brandon and matt fortner.jpg
Photo by Leslie Kelly
Prepping for service at How to Cook A Wolf.
How To Cook A Wolf chef de cuisine Matt Fortner and his


Chef Matt Fortner Is So Hot, Shares Grilling Tips

brandon and matt fortner.jpg
Photo by Leslie Kelly
Prepping for service at How to Cook A Wolf.
How To Cook A Wolf chef de cuisine Matt Fortner and his wife spent nearly a year traveling around South America, returning home all fired up about grilling the way they do in Argentina. He offers suggestions for building the best fire in part two of this week's Grillaxin. Read part one to learn more about his four-star resume.

SW: Going way back, do you remember the very first dish you ever cooked?

Matt: Making cakes with my mom. When I went to culinary school, I thought I would be a pastry chef, but soon found the regimented style of a pastry chef doesn't fit my personality, so I married one. (Stacy Fortner is the pastry chef for Tom Douglas restaurants.) I remember reading my mom's cookbooks, seeing ingredients I didn't know. It was exciting.

SW: And did things always turn out?

Matt: Yeah. With my Mom's help. And then when I got into high school, I started making more complicated recipes like gumbo.

SW: What do you like to cook at home?

Matt: After being in Argentina, we love to grill everything. I like to use Don and Joe's at Pike Place Market. We do a lot of shopping at the Market. It's a major part of our city, of our culture. I think a lot of people take for granted having a place to buy things that's not a grocery store. I like going down there early. I developed relationships down there and I like supporting them.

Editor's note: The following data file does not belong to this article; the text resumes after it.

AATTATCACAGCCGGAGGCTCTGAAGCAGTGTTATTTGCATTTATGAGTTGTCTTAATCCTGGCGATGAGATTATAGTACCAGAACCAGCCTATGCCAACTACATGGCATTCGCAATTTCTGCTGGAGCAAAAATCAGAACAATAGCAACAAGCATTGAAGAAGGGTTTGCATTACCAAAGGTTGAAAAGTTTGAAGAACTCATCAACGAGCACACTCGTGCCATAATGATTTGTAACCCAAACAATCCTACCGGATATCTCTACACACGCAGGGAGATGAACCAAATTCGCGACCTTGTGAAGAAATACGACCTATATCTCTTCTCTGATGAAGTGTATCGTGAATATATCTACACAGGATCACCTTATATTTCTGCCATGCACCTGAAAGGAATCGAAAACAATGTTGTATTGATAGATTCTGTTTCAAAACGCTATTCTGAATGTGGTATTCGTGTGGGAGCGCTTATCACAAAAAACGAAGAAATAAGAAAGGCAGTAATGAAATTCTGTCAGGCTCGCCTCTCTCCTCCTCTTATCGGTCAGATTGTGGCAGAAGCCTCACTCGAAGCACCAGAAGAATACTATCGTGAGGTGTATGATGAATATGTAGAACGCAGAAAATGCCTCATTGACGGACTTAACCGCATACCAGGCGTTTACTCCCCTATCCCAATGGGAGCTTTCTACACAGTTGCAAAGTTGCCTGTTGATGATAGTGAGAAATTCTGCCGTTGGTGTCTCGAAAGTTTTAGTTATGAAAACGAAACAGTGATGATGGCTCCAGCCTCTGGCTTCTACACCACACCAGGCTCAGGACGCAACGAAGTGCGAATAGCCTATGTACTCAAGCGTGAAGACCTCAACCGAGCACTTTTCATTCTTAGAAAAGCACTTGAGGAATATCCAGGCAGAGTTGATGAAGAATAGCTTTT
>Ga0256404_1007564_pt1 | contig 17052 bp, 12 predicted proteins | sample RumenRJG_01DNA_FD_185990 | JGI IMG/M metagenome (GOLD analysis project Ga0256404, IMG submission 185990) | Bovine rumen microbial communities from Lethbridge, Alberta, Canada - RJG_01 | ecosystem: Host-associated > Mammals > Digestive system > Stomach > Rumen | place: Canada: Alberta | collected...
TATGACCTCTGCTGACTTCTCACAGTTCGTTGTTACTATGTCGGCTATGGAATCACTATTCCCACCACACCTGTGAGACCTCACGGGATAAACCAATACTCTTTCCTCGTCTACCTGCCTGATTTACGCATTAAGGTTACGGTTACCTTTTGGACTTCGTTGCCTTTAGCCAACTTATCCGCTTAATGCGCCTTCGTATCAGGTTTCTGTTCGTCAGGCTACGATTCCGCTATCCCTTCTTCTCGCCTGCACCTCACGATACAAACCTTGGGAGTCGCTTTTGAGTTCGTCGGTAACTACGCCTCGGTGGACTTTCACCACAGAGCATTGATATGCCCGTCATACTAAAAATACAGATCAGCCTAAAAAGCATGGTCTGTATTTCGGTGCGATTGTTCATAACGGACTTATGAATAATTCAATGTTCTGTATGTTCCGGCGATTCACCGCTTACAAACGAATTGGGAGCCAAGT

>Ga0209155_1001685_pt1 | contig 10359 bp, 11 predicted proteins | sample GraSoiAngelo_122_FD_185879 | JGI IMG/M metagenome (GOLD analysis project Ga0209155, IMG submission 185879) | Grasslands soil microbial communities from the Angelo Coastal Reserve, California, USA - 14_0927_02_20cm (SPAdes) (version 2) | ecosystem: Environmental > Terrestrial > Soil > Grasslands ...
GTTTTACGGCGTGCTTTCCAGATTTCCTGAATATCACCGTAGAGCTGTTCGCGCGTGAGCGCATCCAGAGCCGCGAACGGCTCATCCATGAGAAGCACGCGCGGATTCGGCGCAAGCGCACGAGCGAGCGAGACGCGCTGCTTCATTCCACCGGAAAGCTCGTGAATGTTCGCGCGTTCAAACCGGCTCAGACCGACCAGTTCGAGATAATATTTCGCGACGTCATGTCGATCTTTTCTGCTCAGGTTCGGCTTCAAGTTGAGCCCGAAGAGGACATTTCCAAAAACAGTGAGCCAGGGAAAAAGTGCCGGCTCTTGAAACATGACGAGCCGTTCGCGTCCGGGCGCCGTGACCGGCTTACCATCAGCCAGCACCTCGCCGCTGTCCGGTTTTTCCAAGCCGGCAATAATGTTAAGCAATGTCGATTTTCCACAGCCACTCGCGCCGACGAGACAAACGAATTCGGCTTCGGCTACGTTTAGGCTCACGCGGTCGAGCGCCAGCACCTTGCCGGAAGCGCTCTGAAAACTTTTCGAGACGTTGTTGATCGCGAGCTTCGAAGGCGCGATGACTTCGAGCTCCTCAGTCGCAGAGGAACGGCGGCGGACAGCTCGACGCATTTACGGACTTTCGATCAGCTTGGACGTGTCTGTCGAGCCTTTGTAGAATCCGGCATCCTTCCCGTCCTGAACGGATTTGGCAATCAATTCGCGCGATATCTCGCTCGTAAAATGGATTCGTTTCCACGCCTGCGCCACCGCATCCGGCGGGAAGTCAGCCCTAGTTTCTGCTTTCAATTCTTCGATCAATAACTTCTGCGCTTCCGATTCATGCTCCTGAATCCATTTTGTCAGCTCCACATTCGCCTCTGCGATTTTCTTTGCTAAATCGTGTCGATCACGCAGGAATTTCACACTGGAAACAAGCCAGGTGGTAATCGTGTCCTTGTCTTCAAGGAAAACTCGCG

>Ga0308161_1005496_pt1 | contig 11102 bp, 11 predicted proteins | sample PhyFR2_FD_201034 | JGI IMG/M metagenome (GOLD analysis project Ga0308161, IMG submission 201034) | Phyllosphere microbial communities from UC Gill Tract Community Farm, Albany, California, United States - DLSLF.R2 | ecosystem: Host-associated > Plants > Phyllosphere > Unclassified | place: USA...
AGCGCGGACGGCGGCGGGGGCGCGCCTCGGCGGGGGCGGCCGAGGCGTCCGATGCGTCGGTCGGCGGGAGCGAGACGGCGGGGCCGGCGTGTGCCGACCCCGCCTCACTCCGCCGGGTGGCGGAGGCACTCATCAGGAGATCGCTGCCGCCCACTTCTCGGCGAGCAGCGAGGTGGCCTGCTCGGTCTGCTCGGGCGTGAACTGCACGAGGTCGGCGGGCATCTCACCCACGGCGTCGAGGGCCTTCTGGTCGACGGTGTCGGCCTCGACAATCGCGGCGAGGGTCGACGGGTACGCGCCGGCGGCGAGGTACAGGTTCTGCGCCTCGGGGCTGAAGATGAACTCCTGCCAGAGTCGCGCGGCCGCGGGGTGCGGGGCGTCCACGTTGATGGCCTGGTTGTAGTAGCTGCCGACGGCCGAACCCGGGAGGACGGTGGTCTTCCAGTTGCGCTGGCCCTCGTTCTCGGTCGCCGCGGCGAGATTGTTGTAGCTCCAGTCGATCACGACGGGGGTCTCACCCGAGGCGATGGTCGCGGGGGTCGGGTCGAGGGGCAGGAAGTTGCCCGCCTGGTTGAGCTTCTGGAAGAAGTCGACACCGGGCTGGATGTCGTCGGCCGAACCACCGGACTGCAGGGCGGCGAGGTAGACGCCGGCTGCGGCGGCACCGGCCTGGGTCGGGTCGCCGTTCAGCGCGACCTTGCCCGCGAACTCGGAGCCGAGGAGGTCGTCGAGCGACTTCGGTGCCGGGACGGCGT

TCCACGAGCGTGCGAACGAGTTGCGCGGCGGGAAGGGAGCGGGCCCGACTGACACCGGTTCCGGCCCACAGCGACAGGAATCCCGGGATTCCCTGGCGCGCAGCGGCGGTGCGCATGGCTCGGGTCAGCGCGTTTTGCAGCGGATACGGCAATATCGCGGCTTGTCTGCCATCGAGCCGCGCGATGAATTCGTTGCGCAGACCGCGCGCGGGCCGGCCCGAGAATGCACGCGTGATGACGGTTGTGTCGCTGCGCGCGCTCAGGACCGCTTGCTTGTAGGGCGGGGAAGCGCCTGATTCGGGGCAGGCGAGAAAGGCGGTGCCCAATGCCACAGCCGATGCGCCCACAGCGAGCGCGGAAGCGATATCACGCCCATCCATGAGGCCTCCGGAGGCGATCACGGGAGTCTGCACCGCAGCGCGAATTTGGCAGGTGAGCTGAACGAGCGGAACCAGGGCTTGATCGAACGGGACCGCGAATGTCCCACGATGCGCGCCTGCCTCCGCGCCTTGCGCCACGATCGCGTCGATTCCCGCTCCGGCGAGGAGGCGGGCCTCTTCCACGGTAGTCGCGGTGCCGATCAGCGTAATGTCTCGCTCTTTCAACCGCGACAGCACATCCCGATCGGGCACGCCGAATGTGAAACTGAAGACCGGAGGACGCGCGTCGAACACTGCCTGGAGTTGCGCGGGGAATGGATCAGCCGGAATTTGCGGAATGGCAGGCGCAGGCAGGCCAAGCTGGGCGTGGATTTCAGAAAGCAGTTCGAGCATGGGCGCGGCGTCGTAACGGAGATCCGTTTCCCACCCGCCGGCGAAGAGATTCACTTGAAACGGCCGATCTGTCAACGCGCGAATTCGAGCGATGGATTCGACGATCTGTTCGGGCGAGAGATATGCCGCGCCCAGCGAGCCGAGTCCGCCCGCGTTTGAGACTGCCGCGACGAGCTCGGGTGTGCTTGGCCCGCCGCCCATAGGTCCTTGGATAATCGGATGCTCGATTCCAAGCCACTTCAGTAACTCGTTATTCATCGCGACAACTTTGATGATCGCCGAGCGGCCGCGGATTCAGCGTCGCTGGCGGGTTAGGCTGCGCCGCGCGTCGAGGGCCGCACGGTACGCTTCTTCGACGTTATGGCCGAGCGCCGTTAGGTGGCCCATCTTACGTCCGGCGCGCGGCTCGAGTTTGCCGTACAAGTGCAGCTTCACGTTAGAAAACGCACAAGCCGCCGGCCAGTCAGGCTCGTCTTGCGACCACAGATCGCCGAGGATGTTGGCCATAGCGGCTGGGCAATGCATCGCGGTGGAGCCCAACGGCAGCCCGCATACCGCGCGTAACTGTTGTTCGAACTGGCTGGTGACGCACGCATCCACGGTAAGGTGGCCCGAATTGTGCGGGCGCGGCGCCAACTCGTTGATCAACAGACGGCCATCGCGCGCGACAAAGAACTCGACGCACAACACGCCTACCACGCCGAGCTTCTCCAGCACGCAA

SW: What's your favorite thing to grill?

Matt: Oh, the ribeye, no doubt. Or a whole fish.

SW: Do you use charcoal?

Matt: I use wood. Just wood. It burns down and you get a nice coal.

SW: Where do you get the wood?

Matt: We go camping a lot. We love the North Cascades. If I'm not working, I'm out in the woods. Last year, we probably camped 60 days. I've even thought about doing a little backpackers cookbook.

SW: So, how do you get a good fire going? Do you have a big grill?

Matt: No, I just have a little Weber.

SW: I think people know how to cook on charcoal, but what's the trick for using wood?

Matt: The best way is to have a fire you keep feeding in a separate grill. You take the coals from your mother fire, you shovel those in as you need more heat. If you want to get a good sear, you might need a stronger fire set farther down from the flames. It's the fat dripping up that causes the flare-ups. I did a 15-pound rib-eye roast over a campfire for Stacy's birthday one year. That was really good. It's such a simple method of cooking, people sometimes put too much thought into it. Like thinking they've got to get a certain type of wood. It's just like, get a fire and it's going to be good. You've got to use your grill a lot. It's like using a cast-iron skillet. If you just use it once a year, the pan's not going to be that great.

Check back for part three of this week's Grillaxin for Matt Fortner's recipe, something you can throw on the fire.

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